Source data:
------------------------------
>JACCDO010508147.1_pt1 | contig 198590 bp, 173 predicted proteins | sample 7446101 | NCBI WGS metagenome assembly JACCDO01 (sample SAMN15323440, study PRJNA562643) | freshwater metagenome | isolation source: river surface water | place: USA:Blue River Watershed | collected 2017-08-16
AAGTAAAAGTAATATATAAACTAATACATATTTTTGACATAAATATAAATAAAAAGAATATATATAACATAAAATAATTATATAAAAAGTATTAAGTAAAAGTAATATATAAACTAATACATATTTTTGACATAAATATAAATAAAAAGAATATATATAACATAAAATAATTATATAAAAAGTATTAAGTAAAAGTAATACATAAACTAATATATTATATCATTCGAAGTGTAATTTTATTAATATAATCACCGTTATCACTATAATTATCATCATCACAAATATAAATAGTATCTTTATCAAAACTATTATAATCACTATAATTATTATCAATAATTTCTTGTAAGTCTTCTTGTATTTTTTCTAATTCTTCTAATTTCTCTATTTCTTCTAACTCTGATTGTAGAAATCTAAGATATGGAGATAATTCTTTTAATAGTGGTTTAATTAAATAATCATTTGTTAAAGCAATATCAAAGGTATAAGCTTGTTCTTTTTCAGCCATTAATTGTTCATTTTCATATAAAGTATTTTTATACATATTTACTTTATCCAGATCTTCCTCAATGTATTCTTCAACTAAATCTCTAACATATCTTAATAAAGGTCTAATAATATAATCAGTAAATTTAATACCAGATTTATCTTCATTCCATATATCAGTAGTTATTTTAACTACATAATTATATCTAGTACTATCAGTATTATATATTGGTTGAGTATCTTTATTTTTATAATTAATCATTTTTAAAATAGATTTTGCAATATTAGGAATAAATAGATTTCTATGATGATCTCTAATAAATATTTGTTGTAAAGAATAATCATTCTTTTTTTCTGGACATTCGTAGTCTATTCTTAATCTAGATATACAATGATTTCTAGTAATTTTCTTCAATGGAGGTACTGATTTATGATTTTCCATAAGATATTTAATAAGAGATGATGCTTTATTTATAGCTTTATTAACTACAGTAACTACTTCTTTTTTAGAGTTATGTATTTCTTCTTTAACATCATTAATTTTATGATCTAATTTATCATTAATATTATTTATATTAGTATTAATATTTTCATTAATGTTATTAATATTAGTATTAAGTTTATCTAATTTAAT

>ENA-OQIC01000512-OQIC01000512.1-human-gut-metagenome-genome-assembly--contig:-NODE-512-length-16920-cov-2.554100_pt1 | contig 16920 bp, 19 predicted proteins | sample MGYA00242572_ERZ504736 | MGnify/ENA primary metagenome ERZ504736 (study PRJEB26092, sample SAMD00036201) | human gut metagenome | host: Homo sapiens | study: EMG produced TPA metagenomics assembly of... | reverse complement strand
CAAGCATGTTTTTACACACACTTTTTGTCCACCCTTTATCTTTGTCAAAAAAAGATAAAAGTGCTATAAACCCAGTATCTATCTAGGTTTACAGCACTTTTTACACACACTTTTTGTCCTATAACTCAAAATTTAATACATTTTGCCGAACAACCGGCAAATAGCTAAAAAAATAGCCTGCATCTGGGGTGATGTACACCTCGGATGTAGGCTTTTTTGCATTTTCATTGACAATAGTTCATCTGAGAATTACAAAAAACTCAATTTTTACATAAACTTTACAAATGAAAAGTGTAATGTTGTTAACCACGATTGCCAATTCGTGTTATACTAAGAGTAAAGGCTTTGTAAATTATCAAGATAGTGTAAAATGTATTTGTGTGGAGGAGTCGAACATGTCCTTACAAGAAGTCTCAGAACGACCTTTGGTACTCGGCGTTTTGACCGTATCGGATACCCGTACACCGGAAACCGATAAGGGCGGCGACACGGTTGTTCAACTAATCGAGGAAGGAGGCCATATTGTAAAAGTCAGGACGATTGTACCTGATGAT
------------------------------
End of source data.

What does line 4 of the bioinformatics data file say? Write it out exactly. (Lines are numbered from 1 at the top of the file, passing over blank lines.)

CAAGCATGTTTTTACACACACTTTTTGTCCACCCTTTATCTTTGTCAAAAAAAGATAAAAGTGCTATAAACCCAGTATCTATCTAGGTTTACAGCACTTTTTACACACACTTTTTGTCCTATAACTCAAAATTTAATACATTTTGCCGAACAACCGGCAAATAGCTAAAAAAATAGCCTGCATCTGGGGTGATGTACACCTCGGATGTAGGCTTTTTTGCATTTTCATTGACAATAGTTCATCTGAGAATTACAAAAAACTCAATTTTTACATAAACTTTACAAATGAAAAGTGTAATGTTGTTAACCACGATTGCCAATTCGTGTTATACTAAGAGTAAAGGCTTTGTAAATTATCAAGATAGTGTAAAATGTATTTGTGTGGAGGAGTCGAACATGTCCTTACAAGAAGTCTCAGAACGACCTTTGGTACTCGGCGTTTTGACCGTATCGGATACCCGTACACCGGAAACCGATAAGGGCGGCGACACGGTTGTTCAACTAATCGAGGAAGGAGGCCATATTGTAAAAGTCAGGACGATTGTACCTGATGAT